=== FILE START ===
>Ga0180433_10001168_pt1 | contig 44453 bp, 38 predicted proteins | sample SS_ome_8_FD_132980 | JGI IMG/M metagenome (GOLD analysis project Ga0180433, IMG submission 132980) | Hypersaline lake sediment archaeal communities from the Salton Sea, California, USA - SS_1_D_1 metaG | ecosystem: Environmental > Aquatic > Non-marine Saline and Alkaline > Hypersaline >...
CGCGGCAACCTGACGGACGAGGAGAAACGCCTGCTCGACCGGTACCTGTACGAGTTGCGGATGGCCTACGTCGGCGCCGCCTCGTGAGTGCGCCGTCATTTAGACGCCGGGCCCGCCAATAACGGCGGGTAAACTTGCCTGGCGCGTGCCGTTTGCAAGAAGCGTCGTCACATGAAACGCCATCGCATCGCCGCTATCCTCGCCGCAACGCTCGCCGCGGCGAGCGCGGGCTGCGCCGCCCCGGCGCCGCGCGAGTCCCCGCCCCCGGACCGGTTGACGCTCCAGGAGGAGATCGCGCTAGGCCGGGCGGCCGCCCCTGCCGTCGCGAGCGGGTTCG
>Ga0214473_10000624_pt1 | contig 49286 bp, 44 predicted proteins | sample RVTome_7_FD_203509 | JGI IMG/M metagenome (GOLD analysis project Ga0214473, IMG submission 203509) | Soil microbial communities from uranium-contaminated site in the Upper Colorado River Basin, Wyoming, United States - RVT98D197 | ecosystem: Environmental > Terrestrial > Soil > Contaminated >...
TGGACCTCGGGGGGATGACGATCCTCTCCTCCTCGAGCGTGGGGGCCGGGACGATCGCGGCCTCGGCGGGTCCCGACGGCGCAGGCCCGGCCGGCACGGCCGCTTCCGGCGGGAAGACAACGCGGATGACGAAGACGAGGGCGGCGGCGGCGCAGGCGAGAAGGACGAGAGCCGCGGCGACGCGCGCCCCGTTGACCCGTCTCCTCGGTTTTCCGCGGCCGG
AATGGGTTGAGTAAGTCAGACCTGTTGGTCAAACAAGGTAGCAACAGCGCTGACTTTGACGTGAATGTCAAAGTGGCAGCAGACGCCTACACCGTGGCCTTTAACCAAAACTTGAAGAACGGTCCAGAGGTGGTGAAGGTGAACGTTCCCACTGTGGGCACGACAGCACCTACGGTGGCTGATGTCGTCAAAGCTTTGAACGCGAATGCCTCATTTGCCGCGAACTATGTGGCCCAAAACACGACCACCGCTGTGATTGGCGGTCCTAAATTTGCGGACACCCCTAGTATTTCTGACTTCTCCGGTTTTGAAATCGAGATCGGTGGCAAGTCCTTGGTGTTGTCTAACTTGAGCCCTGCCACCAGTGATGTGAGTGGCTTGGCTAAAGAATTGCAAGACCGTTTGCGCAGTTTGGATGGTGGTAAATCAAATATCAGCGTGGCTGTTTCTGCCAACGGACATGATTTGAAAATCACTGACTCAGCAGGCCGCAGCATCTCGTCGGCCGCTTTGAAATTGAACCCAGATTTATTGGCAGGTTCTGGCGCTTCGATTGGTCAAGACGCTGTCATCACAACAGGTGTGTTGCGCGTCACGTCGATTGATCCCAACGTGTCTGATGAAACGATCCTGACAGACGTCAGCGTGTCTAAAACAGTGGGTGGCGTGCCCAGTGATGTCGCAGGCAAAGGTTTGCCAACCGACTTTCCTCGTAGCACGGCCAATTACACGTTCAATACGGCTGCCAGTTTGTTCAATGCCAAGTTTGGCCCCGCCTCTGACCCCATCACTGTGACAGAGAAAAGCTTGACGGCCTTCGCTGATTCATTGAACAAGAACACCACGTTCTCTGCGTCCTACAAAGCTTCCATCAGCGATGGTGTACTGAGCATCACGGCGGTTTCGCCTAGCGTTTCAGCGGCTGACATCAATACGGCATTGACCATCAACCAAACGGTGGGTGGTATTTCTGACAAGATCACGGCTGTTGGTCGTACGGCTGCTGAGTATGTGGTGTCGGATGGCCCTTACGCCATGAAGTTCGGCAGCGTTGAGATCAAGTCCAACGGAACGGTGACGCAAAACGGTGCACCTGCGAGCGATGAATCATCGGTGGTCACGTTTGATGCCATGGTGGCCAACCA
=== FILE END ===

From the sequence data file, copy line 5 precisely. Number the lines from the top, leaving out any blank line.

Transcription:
AATGGGTTGAGTAAGTCAGACCTGTTGGTCAAACAAGGTAGCAACAGCGCTGACTTTGACGTGAATGTCAAAGTGGCAGCAGACGCCTACACCGTGGCCTTTAACCAAAACTTGAAGAACGGTCCAGAGGTGGTGAAGGTGAACGTTCCCACTGTGGGCACGACAGCACCTACGGTGGCTGATGTCGTCAAAGCTTTGAACGCGAATGCCTCATTTGCCGCGAACTATGTGGCCCAAAACACGACCACCGCTGTGATTGGCGGTCCTAAATTTGCGGACACCCCTAGTATTTCTGACTTCTCCGGTTTTGAAATCGAGATCGGTGGCAAGTCCTTGGTGTTGTCTAACTTGAGCCCTGCCACCAGTGATGTGAGTGGCTTGGCTAAAGAATTGCAAGACCGTTTGCGCAGTTTGGATGGTGGTAAATCAAATATCAGCGTGGCTGTTTCTGCCAACGGACATGATTTGAAAATCACTGACTCAGCAGGCCGCAGCATCTCGTCGGCCGCTTTGAAATTGAACCCAGATTTATTGGCAGGTTCTGGCGCTTCGATTGGTCAAGACGCTGTCATCACAACAGGTGTGTTGCGCGTCACGTCGATTGATCCCAACGTGTCTGATGAAACGATCCTGACAGACGTCAGCGTGTCTAAAACAGTGGGTGGCGTGCCCAGTGATGTCGCAGGCAAAGGTTTGCCAACCGACTTTCCTCGTAGCACGGCCAATTACACGTTCAATACGGCTGCCAGTTTGTTCAATGCCAAGTTTGGCCCCGCCTCTGACCCCATCACTGTGACAGAGAAAAGCTTGACGGCCTTCGCTGATTCATTGAACAAGAACACCACGTTCTCTGCGTCCTACAAAGCTTCCATCAGCGATGGTGTACTGAGCATCACGGCGGTTTCGCCTAGCGTTTCAGCGGCTGACATCAATACGGCATTGACCATCAACCAAACGGTGGGTGGTATTTCTGACAAGATCACGGCTGTTGGTCGTACGGCTGCTGAGTATGTGGTGTCGGATGGCCCTTACGCCATGAAGTTCGGCAGCGTTGAGATCAAGTCCAACGGAACGGTGACGCAAAACGGTGCACCTGCGAGCGATGAATCATCGGTGGTCACGTTTGATGCCATGGTGGCCAACCA